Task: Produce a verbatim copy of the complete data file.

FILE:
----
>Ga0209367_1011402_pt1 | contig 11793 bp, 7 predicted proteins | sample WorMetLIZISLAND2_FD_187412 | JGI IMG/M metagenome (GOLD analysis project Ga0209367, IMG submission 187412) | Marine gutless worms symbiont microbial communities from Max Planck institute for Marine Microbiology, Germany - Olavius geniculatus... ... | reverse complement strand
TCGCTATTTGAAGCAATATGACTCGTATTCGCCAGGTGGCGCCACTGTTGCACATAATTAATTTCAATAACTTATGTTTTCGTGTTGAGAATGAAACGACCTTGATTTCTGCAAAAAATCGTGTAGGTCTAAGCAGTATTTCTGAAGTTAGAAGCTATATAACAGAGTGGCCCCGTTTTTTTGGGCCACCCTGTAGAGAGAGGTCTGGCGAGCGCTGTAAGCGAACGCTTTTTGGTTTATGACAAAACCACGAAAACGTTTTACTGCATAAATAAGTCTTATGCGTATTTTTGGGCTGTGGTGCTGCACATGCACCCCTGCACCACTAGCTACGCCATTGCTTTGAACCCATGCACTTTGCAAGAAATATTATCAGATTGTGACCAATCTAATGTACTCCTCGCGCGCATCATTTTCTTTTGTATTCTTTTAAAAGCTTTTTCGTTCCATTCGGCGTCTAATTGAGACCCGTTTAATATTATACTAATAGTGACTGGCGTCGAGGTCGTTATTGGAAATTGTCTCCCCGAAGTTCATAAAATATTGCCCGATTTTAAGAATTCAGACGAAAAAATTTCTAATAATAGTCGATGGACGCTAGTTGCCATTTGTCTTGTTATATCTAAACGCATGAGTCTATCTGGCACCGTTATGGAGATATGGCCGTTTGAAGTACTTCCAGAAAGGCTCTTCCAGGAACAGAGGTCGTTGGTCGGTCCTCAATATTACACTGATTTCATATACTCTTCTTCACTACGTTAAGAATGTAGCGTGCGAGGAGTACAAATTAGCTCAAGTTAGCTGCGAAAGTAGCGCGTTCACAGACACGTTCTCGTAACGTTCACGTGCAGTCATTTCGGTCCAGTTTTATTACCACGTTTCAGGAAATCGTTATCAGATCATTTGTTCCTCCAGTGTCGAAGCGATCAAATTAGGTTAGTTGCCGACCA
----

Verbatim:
>Ga0209367_1011402_pt1 | contig 11793 bp, 7 predicted proteins | sample WorMetLIZISLAND2_FD_187412 | JGI IMG/M metagenome (GOLD analysis project Ga0209367, IMG submission 187412) | Marine gutless worms symbiont microbial communities from Max Planck institute for Marine Microbiology, Germany - Olavius geniculatus... ... | reverse complement strand
TCGCTATTTGAAGCAATATGACTCGTATTCGCCAGGTGGCGCCACTGTTGCACATAATTAATTTCAATAACTTATGTTTTCGTGTTGAGAATGAAACGACCTTGATTTCTGCAAAAAATCGTGTAGGTCTAAGCAGTATTTCTGAAGTTAGAAGCTATATAACAGAGTGGCCCCGTTTTTTTGGGCCACCCTGTAGAGAGAGGTCTGGCGAGCGCTGTAAGCGAACGCTTTTTGGTTTATGACAAAACCACGAAAACGTTTTACTGCATAAATAAGTCTTATGCGTATTTTTGGGCTGTGGTGCTGCACATGCACCCCTGCACCACTAGCTACGCCATTGCTTTGAACCCATGCACTTTGCAAGAAATATTATCAGATTGTGACCAATCTAATGTACTCCTCGCGCGCATCATTTTCTTTTGTATTCTTTTAAAAGCTTTTTCGTTCCATTCGGCGTCTAATTGAGACCCGTTTAATATTATACTAATAGTGACTGGCGTCGAGGTCGTTATTGGAAATTGTCTCCCCGAAGTTCATAAAATATTGCCCGATTTTAAGAATTCAGACGAAAAAATTTCTAATAATAGTCGATGGACGCTAGTTGCCATTTGTCTTGTTATATCTAAACGCATGAGTCTATCTGGCACCGTTATGGAGATATGGCCGTTTGAAGTACTTCCAGAAAGGCTCTTCCAGGAACAGAGGTCGTTGGTCGGTCCTCAATATTACACTGATTTCATATACTCTTCTTCACTACGTTAAGAATGTAGCGTGCGAGGAGTACAAATTAGCTCAAGTTAGCTGCGAAAGTAGCGCGTTCACAGACACGTTCTCGTAACGTTCACGTGCAGTCATTTCGGTCCAGTTTTATTACCACGTTTCAGGAAATCGTTATCAGATCATTTGTTCCTCCAGTGTCGAAGCGATCAAATTAGGTTAGTTGCCGACCA